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EnglishEdit

EtymologyEdit

From Latin liminalis, from līmen (doorstep, threshold; doorway, entrance; beginning, commencement)[1] + -ālis (suffix forming adjectives of relationship from nouns). Līmen is possibly derived from līmus (askew; sideways) (possibly ultimately from Proto-Indo-European *Heh₃l- (to bend, bow; elbow)) + -men (suffix forming neuter nouns of the third declension) (from Proto-Indo-European *-mn̥ (suffix forming action nouns or result nouns from verbs)).

PronunciationEdit

  • IPA(key): /ˈlɪmən(ə)l/
  • Hyphenation: li‧min‧al

AdjectiveEdit

liminal (comparative more liminal, superlative most liminal)

  1. Of or pertaining to an entrance or threshold. [from late 19th c.]
    • 1870, Tertullian, “Of Modesty”, in Alexander Roberts and James Donaldson, editors, Ante-Nicene Christian Library: Translations of the Writings of the Fathers Down to A.D. 325, volume XVIII (The Writings of Tertullian, Vol. III. with the Extant Works of Victorinus and Commodianus), Edinburgh: T. & T. Clark, [], OCLC 38159344, page 56:
      [W]ith the utmost strictness, we excommunicate digamists, as bringing infamy upon the Paraclete by the irregularity of their discipline. The selfsame liminal limit we fix for adulterers also and fornicators; dooming them to pour forth tears barren of peace, and to regain from the church no ampler return than the publication of their disgrace.
    • 1972, Barbara Bockus Aponte, quoting Alfonso Reyes, “Ramón del Valle-Inclán”, in Alfonso Reyes and Spain: His Dialogue with Unamuno, Valle-Inclán, Ortega y Gasset, Jiménez, and Gómez de la Serna, Austin, Tex.; London: University of Texas Press, →ISBN, page 87:
      There is a reminiscence, which comes and goes, of Mexican words, of Mexican turns of speech and puns. It is a murmur that wanders in the liminal part of his soul, but the writer [Ramón del Valle-Inclán] lets it be felt with full consciousness of what he is doing.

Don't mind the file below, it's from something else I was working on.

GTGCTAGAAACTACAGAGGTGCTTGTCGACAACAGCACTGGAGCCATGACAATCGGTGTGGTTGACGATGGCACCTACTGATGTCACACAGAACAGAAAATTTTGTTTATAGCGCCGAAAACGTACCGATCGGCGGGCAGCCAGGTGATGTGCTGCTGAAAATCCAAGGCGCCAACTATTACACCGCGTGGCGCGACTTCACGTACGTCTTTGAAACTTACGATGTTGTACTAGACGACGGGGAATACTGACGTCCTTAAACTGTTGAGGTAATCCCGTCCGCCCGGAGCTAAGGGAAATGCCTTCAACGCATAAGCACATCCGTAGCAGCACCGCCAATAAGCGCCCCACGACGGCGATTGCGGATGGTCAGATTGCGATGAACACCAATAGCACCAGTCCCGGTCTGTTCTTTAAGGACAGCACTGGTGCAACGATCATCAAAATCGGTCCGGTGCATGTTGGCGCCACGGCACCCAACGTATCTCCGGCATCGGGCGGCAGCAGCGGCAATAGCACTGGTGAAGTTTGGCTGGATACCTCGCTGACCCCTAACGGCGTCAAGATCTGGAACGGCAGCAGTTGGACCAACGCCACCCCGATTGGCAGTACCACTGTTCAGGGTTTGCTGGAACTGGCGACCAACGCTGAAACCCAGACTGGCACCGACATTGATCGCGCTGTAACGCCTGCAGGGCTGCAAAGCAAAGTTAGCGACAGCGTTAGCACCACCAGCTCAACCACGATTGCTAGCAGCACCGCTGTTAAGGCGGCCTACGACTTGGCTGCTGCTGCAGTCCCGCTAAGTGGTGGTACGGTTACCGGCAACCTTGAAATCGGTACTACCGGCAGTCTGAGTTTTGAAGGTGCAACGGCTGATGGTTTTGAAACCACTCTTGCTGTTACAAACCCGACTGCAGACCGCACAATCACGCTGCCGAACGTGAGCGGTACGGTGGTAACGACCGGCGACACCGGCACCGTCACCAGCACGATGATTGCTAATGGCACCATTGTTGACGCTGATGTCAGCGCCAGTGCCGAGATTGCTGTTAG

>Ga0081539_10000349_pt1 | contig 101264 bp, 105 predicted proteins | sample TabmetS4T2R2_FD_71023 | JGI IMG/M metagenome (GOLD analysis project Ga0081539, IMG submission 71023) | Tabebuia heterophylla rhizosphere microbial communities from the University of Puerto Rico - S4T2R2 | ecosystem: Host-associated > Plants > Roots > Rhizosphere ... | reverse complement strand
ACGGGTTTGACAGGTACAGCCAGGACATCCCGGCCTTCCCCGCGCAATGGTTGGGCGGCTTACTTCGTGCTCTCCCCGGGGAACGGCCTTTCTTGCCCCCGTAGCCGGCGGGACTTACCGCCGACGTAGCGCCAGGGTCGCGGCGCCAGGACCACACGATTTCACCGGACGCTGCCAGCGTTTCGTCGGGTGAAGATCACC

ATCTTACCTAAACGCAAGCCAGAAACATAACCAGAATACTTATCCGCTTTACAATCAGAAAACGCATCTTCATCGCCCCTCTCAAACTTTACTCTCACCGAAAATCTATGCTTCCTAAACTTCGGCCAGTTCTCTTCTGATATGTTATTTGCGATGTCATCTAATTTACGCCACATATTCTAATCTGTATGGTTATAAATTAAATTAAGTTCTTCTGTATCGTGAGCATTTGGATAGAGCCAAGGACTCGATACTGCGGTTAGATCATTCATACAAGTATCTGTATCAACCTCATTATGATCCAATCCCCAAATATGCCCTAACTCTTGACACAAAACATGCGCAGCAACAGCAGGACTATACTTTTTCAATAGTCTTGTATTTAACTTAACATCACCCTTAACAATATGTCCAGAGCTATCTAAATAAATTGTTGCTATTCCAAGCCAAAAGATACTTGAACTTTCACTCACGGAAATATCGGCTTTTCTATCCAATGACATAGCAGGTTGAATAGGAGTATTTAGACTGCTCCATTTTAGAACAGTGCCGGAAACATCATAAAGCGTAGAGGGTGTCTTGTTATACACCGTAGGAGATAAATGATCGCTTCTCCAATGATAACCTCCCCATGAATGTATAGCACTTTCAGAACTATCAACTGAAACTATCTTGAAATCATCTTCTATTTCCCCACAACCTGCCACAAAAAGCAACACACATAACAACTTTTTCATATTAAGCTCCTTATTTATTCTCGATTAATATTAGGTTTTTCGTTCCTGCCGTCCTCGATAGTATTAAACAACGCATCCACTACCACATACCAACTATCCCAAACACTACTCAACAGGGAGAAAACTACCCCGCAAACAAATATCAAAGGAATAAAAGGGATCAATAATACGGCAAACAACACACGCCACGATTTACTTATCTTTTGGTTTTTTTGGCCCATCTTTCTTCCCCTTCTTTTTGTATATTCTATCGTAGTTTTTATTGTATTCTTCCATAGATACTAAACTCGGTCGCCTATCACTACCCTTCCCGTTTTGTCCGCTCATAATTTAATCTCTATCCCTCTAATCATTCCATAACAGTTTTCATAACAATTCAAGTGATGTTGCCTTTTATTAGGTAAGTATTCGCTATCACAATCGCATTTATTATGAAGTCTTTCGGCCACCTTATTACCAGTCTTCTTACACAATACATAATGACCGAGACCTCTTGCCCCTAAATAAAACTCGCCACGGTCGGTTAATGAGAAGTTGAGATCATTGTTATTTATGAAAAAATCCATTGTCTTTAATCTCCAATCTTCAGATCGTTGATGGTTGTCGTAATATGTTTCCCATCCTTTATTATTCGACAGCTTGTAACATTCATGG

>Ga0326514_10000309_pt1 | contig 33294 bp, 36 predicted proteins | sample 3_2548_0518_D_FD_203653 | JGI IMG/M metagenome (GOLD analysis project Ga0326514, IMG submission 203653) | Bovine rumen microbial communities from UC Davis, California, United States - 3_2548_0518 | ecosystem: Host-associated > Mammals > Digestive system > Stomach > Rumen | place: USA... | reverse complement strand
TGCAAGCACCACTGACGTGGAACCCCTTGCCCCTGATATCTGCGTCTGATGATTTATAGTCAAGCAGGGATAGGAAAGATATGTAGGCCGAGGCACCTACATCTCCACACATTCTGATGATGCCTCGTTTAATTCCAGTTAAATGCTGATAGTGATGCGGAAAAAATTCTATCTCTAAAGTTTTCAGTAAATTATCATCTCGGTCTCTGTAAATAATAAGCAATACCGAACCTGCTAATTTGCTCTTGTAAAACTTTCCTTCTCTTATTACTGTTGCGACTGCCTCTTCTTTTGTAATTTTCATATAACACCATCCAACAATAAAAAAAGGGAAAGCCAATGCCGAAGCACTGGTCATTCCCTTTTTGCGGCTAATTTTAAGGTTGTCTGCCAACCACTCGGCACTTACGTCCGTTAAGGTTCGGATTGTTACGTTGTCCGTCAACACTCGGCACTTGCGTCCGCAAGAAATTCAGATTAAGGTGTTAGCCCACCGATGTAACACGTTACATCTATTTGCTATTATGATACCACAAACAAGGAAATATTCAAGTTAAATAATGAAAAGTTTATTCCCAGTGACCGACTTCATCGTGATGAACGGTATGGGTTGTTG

• 1999, Sarah Iles Johnston, “Divinities and the Dead”, in Restless Dead: Encounters between the Living and the Dead in Ancient Greece, Berkeley; Los Angeles, Calif.: University of California Press, →ISBN, page 209:
      [S]paces such as the threshold of a door are "liminal," lying between otherwise defined areas without belonging to either of them. All over the world, [] liminal situations are associated with demons.
    • 2007, Erica Eaton, “Making Liminal Spaces Visible: Art as Active Seeing: Preface”, in Erica Eaton and Tara Smelt, editors, Liminal: Spaces-in-between Visible and Invisible, Rochester, N.Y.: Evolutionary Girls, →ISBN, page iii, column 1:
      Art functions as a way of creating knowledge that considers and includes liminal space. As artists, we reflect what is seen, what is experienced and the spaces in-between: that which we know but cannot explain, that which is common human experience—it connects us.
    • 2012, Bjørn Thomassen, “Revisiting Liminality: The Danger of Empty Spaces”, in Hazel Andrews and Les Roberts, editors, Liminal Landscapes: Travel, Experience and Spaces in-between (Contemporary Geographies of Leisure, Tourism and Mobility), Abingdon, Oxon.; New York, N.Y.: Routledge, →ISBN, part I (Navigating Liminality: Theory, Method, Strategy), page 22:
      Caves have been, in many cultures, crucial liminal spaces where shamanistic ekstases occurred, bringing humans into contact with the spirits or the beyond. [] It is now a well-accepted hypothesis that cave paintings, such as the famous ones at Lascaux, must be interpreted as being part of ritual passages and actual liminal experiences.
  2. Of or pertaining to a beginning or first stage of a process. [from late 19th c.]
    Synonyms: inceptive, inchoative, marginal
    • 1875, D. L[udimar] Hermann; Arthur Gamgee, transl., Elements of Human Physiology: [...] Translated from the Fifth Edition [...], London: Smith, Elder & Co., [], page 518:
      If it be assumed [] (2) that the imperceptible value which it [resistance] finally attains is equal to the liminal intensity of the stimulus; and (3) that the intensity of the sensation is proportionate to the magnitude of the area of the circle of irradiation,—the same relation between strength of stimulus, liminal intensity, and intensity of sensation is found as is expressed by 'Fechner's formula' (Maassformel).
    • 1884, James Sully, “Sensation”, in Outlines of Psychology: With Special Reference to the Theory of Education. A Text-book for Colleges, New York, N.Y.: D. Appleton and Company, 1, 3, and 5 Bond Street, OCLC 41317157, page 114:
      Every stimulus must reach a certain intensity before any appreciable sensation results. This point is known as the threshold or liminal intensity.

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